RoadBikeReview.com's Forum Archives - General


Archive Home >> General(1 2 3 4 5 6 7 8 9 10 11 12 13 14 15 16 17 18 19 20 21 22 23 24 25 26 27 28 29 30 31 32 33 34 35 36 )


Gunnar Roadie(3 posts)

Gunnar Roadievontresc
Apr 16, 2002 9:34 AM
The other day I came across Gunnar bikes at one of my favorite Bike shops (Yellow Jersey in Madison, WI). The price is in my price range ($600 for the ALL 853 roadie). I test rode their cross frame they had built up at the shop, and it felt god, but I would like to hear from some of you what the roadie frame is like.

Thanks

Peter
I love minetheBreeze
Apr 16, 2002 2:55 PM
I bought a Roadie last fall. I can't compare it to long term riding of other road bikes because until then I only rode mountain bikes. But I test rode LOTS!!! of bikes, mostly steel, but a couple Al, a Ti and a carbon. This bike felt like it was built for me from the moment I got on it. Handles extremly well.
Now for starters I am a small, light female, so depending on your size, your experience may be different.
I think how a bike feels, handles, rides, climbs has a lot to do with how it's built up. The same frame with different fork or wheels may ride different.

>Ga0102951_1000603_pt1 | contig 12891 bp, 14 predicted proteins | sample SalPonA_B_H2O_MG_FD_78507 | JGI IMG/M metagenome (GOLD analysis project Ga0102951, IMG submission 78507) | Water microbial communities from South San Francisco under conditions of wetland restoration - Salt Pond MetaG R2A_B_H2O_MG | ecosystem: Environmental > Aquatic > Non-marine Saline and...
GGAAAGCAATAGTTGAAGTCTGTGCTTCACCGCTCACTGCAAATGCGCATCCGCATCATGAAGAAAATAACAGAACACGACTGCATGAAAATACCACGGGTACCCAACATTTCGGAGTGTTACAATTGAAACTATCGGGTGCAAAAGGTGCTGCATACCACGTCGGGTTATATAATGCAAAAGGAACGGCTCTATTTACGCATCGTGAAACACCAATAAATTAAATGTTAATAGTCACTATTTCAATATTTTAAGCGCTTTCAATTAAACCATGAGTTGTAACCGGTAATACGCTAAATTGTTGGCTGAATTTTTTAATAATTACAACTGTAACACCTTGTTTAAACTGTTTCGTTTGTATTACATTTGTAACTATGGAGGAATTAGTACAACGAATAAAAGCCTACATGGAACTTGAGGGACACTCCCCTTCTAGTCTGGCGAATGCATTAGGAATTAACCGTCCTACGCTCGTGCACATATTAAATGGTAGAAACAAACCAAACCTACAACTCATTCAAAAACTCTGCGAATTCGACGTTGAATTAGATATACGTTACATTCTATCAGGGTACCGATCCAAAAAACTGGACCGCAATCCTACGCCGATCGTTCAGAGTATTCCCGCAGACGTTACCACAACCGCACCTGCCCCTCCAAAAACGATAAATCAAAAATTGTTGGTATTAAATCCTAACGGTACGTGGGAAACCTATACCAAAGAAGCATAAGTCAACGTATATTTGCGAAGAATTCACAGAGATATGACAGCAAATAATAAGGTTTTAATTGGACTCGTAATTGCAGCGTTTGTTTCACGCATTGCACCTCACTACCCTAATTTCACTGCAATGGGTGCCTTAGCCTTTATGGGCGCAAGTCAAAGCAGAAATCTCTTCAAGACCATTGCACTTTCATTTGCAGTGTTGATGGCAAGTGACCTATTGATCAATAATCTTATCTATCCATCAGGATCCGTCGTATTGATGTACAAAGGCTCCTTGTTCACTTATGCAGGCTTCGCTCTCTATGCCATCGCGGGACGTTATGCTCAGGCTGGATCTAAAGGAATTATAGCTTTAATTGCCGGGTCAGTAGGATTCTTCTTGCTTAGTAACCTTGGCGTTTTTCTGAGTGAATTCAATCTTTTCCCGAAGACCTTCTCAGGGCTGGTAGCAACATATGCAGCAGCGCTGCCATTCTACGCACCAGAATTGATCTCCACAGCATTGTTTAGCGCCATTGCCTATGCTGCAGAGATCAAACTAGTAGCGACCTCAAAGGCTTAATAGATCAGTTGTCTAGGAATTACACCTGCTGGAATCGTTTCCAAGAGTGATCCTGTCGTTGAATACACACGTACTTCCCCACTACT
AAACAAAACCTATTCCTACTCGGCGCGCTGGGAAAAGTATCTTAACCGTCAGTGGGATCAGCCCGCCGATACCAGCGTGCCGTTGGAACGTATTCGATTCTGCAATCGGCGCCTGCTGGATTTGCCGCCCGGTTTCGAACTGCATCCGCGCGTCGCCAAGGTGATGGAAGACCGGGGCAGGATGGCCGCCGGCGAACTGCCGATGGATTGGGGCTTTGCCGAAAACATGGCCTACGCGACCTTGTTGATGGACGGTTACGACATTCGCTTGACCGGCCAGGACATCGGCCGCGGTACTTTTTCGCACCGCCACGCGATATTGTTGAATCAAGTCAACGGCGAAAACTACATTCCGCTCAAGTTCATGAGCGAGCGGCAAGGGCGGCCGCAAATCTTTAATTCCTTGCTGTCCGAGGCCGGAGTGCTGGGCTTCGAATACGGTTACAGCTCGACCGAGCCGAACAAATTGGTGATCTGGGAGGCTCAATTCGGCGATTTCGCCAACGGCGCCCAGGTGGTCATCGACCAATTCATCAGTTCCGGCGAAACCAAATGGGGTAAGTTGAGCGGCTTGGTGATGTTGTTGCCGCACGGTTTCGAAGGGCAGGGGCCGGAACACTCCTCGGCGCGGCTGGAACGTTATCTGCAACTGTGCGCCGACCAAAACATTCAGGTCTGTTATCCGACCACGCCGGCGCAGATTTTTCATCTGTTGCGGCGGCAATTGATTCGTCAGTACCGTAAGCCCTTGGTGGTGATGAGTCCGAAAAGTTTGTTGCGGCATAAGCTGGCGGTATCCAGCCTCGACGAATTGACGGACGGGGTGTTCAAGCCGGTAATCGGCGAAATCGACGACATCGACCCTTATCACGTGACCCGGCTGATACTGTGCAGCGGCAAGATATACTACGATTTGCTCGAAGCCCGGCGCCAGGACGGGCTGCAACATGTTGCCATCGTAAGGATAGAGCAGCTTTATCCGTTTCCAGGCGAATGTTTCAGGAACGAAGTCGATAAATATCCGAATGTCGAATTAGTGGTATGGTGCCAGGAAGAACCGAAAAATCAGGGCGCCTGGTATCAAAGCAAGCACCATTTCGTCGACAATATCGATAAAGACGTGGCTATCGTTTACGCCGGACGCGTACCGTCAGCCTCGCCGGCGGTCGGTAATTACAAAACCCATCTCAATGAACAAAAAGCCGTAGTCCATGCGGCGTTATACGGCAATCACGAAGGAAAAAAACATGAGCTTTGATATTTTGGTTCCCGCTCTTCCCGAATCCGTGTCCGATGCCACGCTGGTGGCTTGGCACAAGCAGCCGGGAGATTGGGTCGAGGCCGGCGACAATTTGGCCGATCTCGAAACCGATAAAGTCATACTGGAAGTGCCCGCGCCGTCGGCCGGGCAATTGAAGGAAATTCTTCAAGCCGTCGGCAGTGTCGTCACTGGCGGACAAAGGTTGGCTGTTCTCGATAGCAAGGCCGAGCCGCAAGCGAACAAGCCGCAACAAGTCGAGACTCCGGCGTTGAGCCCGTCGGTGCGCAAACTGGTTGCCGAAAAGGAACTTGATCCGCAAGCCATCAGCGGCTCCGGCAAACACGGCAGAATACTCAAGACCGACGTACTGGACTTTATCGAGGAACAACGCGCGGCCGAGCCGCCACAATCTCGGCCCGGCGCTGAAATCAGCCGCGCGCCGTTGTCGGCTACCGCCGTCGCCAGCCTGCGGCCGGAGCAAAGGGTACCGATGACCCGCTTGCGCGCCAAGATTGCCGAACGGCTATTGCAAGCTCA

Here's what I have. 50 cm Roadie frame w/Profile SC carbon fork. Mavic Open Pro wheels. Ritchey stem and Ritchey BioMax Bars. Full Ultegra triple EXCEPT i have a 11-32 mountain cassette and XT rear derailleur. (I live in a valley between mountain ranges. Any direction I ride is UP!) Just over $2K built by a great LBS. Never weighed it, but then I rarely weigh myself either.
I may want to change a few things in the future depending upon where my riding takes me. This season it's centuries and long tours in the mountains. So this bike is ideal.
I love mine too.Leisure
Apr 16, 2002 11:55 PM
I mean, granted it's not the kind of majestic ride you can get in these full-custom Ti or steel bikes, but it's nice. I'd describe it as solid. The handling is nicely dialed, stable, no quirks, tracks nicely, and it certainly has the steel feel. It's just a nice basic welded-by-Waterford frame for $600. Basic in a good way, of course. I wouldn't hesitate throwing Dura-Ace or Chorus stuff on it.
Admittedly I'm kind of biased towards bikes you spec from the frame up; even though you do pay a bit more, you get to choose where you want to splurge from the outset, and where you feel like compromising. I also like frames you don't have to be intense about all the time to enjoy, but will still feel nice when you want to let loose. Of course, I don't want to overstate the differences between it and other bikes in the price range. I'm not talking Holy Graille stuff here. But bottom line, it is a nice ride.
Mine is a 52cm with a Woundup fork and Campy Daytona stuff. The Woundup took some flack about 6 months ago when a cyclocrosser reported he busted his, so I won't beat you over the head to go buy one. I do however encourage getting a solid fork that will compliment the frame, especially if you're a heavier rider.